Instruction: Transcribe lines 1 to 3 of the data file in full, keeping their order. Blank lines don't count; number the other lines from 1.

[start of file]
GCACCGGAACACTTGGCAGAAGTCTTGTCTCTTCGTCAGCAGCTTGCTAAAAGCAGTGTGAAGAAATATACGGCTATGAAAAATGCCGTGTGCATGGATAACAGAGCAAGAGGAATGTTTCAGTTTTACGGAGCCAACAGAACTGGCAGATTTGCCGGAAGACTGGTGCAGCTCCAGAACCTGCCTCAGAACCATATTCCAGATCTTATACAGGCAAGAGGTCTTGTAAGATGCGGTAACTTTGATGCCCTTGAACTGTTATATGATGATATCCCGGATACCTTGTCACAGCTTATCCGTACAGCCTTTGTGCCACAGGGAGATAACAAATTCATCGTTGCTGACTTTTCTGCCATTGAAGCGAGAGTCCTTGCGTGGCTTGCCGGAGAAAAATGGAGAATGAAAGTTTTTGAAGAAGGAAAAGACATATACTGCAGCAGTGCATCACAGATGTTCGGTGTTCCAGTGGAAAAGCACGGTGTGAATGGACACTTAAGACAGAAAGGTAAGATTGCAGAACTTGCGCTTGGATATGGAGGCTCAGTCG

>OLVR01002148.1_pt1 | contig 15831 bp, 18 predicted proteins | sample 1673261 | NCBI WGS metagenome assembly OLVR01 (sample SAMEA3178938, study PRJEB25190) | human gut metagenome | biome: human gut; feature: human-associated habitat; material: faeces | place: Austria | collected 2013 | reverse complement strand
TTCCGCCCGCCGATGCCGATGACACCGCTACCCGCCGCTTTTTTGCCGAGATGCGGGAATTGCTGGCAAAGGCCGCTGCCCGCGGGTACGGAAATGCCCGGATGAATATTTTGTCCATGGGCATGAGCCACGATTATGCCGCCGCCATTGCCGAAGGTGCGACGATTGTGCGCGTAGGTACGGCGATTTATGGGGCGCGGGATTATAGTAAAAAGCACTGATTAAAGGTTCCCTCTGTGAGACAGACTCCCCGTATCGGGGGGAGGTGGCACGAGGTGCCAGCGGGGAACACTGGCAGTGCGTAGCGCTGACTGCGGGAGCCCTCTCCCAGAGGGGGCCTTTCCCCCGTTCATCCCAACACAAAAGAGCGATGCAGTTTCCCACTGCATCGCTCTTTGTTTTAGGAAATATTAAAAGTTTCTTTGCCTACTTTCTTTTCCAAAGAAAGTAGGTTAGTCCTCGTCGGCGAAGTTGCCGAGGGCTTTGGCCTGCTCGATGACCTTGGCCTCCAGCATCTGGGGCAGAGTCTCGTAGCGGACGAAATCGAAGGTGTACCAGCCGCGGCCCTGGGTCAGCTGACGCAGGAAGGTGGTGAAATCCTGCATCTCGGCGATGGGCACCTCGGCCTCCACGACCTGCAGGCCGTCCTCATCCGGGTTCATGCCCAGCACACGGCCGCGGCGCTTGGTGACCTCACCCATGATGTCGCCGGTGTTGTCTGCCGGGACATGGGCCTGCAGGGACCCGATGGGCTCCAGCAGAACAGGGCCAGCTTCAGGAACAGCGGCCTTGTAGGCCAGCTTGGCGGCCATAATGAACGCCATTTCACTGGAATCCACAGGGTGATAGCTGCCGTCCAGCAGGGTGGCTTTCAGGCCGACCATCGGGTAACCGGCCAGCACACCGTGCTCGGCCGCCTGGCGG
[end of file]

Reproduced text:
GCACCGGAACACTTGGCAGAAGTCTTGTCTCTTCGTCAGCAGCTTGCTAAAAGCAGTGTGAAGAAATATACGGCTATGAAAAATGCCGTGTGCATGGATAACAGAGCAAGAGGAATGTTTCAGTTTTACGGAGCCAACAGAACTGGCAGATTTGCCGGAAGACTGGTGCAGCTCCAGAACCTGCCTCAGAACCATATTCCAGATCTTATACAGGCAAGAGGTCTTGTAAGATGCGGTAACTTTGATGCCCTTGAACTGTTATATGATGATATCCCGGATACCTTGTCACAGCTTATCCGTACAGCCTTTGTGCCACAGGGAGATAACAAATTCATCGTTGCTGACTTTTCTGCCATTGAAGCGAGAGTCCTTGCGTGGCTTGCCGGAGAAAAATGGAGAATGAAAGTTTTTGAAGAAGGAAAAGACATATACTGCAGCAGTGCATCACAGATGTTCGGTGTTCCAGTGGAAAAGCACGGTGTGAATGGACACTTAAGACAGAAAGGTAAGATTGCAGAACTTGCGCTTGGATATGGAGGCTCAGTCG

>OLVR01002148.1_pt1 | contig 15831 bp, 18 predicted proteins | sample 1673261 | NCBI WGS metagenome assembly OLVR01 (sample SAMEA3178938, study PRJEB25190) | human gut metagenome | biome: human gut; feature: human-associated habitat; material: faeces | place: Austria | collected 2013 | reverse complement strand
TTCCGCCCGCCGATGCCGATGACACCGCTACCCGCCGCTTTTTTGCCGAGATGCGGGAATTGCTGGCAAAGGCCGCTGCCCGCGGGTACGGAAATGCCCGGATGAATATTTTGTCCATGGGCATGAGCCACGATTATGCCGCCGCCATTGCCGAAGGTGCGACGATTGTGCGCGTAGGTACGGCGATTTATGGGGCGCGGGATTATAGTAAAAAGCACTGATTAAAGGTTCCCTCTGTGAGACAGACTCCCCGTATCGGGGGGAGGTGGCACGAGGTGCCAGCGGGGAACACTGGCAGTGCGTAGCGCTGACTGCGGGAGCCCTCTCCCAGAGGGGGCCTTTCCCCCGTTCATCCCAACACAAAAGAGCGATGCAGTTTCCCACTGCATCGCTCTTTGTTTTAGGAAATATTAAAAGTTTCTTTGCCTACTTTCTTTTCCAAAGAAAGTAGGTTAGTCCTCGTCGGCGAAGTTGCCGAGGGCTTTGGCCTGCTCGATGACCTTGGCCTCCAGCATCTGGGGCAGAGTCTCGTAGCGGACGAAATCGAAGGTGTACCAGCCGCGGCCCTGGGTCAGCTGACGCAGGAAGGTGGTGAAATCCTGCATCTCGGCGATGGGCACCTCGGCCTCCACGACCTGCAGGCCGTCCTCATCCGGGTTCATGCCCAGCACACGGCCGCGGCGCTTGGTGACCTCACCCATGATGTCGCCGGTGTTGTCTGCCGGGACATGGGCCTGCAGGGACCCGATGGGCTCCAGCAGAACAGGGCCAGCTTCAGGAACAGCGGCCTTGTAGGCCAGCTTGGCGGCCATAATGAACGCCATTTCACTGGAATCCACAGGGTGATAGCTGCCGTCCAGCAGGGTGGCTTTCAGGCCGACCATCGGGTAACCGGCCAGCACACCGTGCTCGGCCGCCTGGCGG